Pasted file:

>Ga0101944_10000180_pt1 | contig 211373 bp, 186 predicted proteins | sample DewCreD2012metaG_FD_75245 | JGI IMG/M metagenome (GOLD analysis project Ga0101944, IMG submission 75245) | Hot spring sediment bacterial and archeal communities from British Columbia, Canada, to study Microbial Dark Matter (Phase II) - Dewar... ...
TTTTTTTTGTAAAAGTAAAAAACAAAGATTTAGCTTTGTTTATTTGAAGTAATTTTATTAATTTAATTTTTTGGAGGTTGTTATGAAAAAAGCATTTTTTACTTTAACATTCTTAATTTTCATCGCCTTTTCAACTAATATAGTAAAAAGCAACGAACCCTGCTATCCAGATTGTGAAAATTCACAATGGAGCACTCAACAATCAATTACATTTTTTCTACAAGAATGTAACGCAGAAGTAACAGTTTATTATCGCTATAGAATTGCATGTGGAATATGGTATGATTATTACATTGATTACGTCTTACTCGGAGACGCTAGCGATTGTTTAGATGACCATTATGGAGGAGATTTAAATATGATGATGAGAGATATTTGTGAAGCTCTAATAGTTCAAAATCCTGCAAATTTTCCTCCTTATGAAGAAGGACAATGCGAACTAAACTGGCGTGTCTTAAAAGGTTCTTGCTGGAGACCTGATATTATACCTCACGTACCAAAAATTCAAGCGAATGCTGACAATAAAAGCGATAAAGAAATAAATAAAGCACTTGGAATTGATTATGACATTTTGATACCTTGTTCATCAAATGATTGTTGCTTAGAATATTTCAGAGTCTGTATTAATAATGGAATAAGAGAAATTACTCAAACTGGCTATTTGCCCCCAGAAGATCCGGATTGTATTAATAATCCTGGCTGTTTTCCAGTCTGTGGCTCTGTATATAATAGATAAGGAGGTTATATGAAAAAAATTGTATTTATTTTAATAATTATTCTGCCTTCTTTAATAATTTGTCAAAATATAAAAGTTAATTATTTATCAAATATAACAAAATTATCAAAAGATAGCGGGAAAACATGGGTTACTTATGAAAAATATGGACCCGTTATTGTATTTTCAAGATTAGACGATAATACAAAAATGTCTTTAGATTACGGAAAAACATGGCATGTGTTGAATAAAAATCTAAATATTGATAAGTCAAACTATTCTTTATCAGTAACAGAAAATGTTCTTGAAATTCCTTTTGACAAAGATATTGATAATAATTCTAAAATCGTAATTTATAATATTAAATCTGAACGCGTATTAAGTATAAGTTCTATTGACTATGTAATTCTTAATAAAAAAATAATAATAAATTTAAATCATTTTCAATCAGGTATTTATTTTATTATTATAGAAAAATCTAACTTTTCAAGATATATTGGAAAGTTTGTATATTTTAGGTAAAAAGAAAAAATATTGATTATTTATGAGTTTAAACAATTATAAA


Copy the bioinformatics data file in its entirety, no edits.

>Ga0101944_10000180_pt1 | contig 211373 bp, 186 predicted proteins | sample DewCreD2012metaG_FD_75245 | JGI IMG/M metagenome (GOLD analysis project Ga0101944, IMG submission 75245) | Hot spring sediment bacterial and archeal communities from British Columbia, Canada, to study Microbial Dark Matter (Phase II) - Dewar... ...
TTTTTTTTGTAAAAGTAAAAAACAAAGATTTAGCTTTGTTTATTTGAAGTAATTTTATTAATTTAATTTTTTGGAGGTTGTTATGAAAAAAGCATTTTTTACTTTAACATTCTTAATTTTCATCGCCTTTTCAACTAATATAGTAAAAAGCAACGAACCCTGCTATCCAGATTGTGAAAATTCACAATGGAGCACTCAACAATCAATTACATTTTTTCTACAAGAATGTAACGCAGAAGTAACAGTTTATTATCGCTATAGAATTGCATGTGGAATATGGTATGATTATTACATTGATTACGTCTTACTCGGAGACGCTAGCGATTGTTTAGATGACCATTATGGAGGAGATTTAAATATGATGATGAGAGATATTTGTGAAGCTCTAATAGTTCAAAATCCTGCAAATTTTCCTCCTTATGAAGAAGGACAATGCGAACTAAACTGGCGTGTCTTAAAAGGTTCTTGCTGGAGACCTGATATTATACCTCACGTACCAAAAATTCAAGCGAATGCTGACAATAAAAGCGATAAAGAAATAAATAAAGCACTTGGAATTGATTATGACATTTTGATACCTTGTTCATCAAATGATTGTTGCTTAGAATATTTCAGAGTCTGTATTAATAATGGAATAAGAGAAATTACTCAAACTGGCTATTTGCCCCCAGAAGATCCGGATTGTATTAATAATCCTGGCTGTTTTCCAGTCTGTGGCTCTGTATATAATAGATAAGGAGGTTATATGAAAAAAATTGTATTTATTTTAATAATTATTCTGCCTTCTTTAATAATTTGTCAAAATATAAAAGTTAATTATTTATCAAATATAACAAAATTATCAAAAGATAGCGGGAAAACATGGGTTACTTATGAAAAATATGGACCCGTTATTGTATTTTCAAGATTAGACGATAATACAAAAATGTCTTTAGATTACGGAAAAACATGGCATGTGTTGAATAAAAATCTAAATATTGATAAGTCAAACTATTCTTTATCAGTAACAGAAAATGTTCTTGAAATTCCTTTTGACAAAGATATTGATAATAATTCTAAAATCGTAATTTATAATATTAAATCTGAACGCGTATTAAGTATAAGTTCTATTGACTATGTAATTCTTAATAAAAAAATAATAATAAATTTAAATCATTTTCAATCAGGTATTTATTTTATTATTATAGAAAAATCTAACTTTTCAAGATATATTGGAAAGTTTGTATATTTTAGGTAAAAAGAAAAAATATTGATTATTTATGAGTTTAAACAATTATAAA